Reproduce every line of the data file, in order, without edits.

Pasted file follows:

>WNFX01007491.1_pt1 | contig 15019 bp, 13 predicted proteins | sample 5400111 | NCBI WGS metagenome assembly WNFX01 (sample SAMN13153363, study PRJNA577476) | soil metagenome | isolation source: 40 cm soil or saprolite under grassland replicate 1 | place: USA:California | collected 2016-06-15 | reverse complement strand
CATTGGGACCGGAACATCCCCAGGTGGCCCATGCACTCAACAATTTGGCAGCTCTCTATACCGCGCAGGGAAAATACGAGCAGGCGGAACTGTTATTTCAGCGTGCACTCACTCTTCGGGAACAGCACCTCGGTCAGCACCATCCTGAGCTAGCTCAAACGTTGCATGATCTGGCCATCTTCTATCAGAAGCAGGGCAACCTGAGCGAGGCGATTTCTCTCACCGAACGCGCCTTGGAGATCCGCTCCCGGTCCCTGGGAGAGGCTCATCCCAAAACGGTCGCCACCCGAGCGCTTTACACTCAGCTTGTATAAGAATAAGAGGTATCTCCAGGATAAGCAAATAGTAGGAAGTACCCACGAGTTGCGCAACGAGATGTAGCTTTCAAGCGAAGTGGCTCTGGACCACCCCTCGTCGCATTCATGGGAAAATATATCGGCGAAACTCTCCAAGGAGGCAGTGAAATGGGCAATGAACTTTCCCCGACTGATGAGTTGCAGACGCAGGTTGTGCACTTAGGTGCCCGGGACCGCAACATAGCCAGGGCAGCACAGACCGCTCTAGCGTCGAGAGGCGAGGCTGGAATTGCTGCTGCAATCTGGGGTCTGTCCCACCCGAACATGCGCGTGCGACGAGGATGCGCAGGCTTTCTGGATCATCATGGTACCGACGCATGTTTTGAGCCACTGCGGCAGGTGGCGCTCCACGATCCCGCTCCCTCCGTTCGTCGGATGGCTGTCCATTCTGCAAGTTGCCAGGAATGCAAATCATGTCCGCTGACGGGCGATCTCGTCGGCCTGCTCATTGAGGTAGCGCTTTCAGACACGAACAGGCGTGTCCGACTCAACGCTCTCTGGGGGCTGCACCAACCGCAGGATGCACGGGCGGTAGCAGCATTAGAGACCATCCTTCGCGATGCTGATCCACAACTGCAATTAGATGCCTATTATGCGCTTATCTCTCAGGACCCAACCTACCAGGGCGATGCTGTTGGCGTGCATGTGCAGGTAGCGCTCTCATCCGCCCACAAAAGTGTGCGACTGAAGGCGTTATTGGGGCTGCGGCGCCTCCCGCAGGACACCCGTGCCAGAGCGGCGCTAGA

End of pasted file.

>WNFX01007491.1_pt1 | contig 15019 bp, 13 predicted proteins | sample 5400111 | NCBI WGS metagenome assembly WNFX01 (sample SAMN13153363, study PRJNA577476) | soil metagenome | isolation source: 40 cm soil or saprolite under grassland replicate 1 | place: USA:California | collected 2016-06-15 | reverse complement strand
CATTGGGACCGGAACATCCCCAGGTGGCCCATGCACTCAACAATTTGGCAGCTCTCTATACCGCGCAGGGAAAATACGAGCAGGCGGAACTGTTATTTCAGCGTGCACTCACTCTTCGGGAACAGCACCTCGGTCAGCACCATCCTGAGCTAGCTCAAACGTTGCATGATCTGGCCATCTTCTATCAGAAGCAGGGCAACCTGAGCGAGGCGATTTCTCTCACCGAACGCGCCTTGGAGATCCGCTCCCGGTCCCTGGGAGAGGCTCATCCCAAAACGGTCGCCACCCGAGCGCTTTACACTCAGCTTGTATAAGAATAAGAGGTATCTCCAGGATAAGCAAATAGTAGGAAGTACCCACGAGTTGCGCAACGAGATGTAGCTTTCAAGCGAAGTGGCTCTGGACCACCCCTCGTCGCATTCATGGGAAAATATATCGGCGAAACTCTCCAAGGAGGCAGTGAAATGGGCAATGAACTTTCCCCGACTGATGAGTTGCAGACGCAGGTTGTGCACTTAGGTGCCCGGGACCGCAACATAGCCAGGGCAGCACAGACCGCTCTAGCGTCGAGAGGCGAGGCTGGAATTGCTGCTGCAATCTGGGGTCTGTCCCACCCGAACATGCGCGTGCGACGAGGATGCGCAGGCTTTCTGGATCATCATGGTACCGACGCATGTTTTGAGCCACTGCGGCAGGTGGCGCTCCACGATCCCGCTCCCTCCGTTCGTCGGATGGCTGTCCATTCTGCAAGTTGCCAGGAATGCAAATCATGTCCGCTGACGGGCGATCTCGTCGGCCTGCTCATTGAGGTAGCGCTTTCAGACACGAACAGGCGTGTCCGACTCAACGCTCTCTGGGGGCTGCACCAACCGCAGGATGCACGGGCGGTAGCAGCATTAGAGACCATCCTTCGCGATGCTGATCCACAACTGCAATTAGATGCCTATTATGCGCTTATCTCTCAGGACCCAACCTACCAGGGCGATGCTGTTGGCGTGCATGTGCAGGTAGCGCTCTCATCCGCCCACAAAAGTGTGCGACTGAAGGCGTTATTGGGGCTGCGGCGCCTCCCGCAGGACACCCGTGCCAGAGCGGCGCTAGA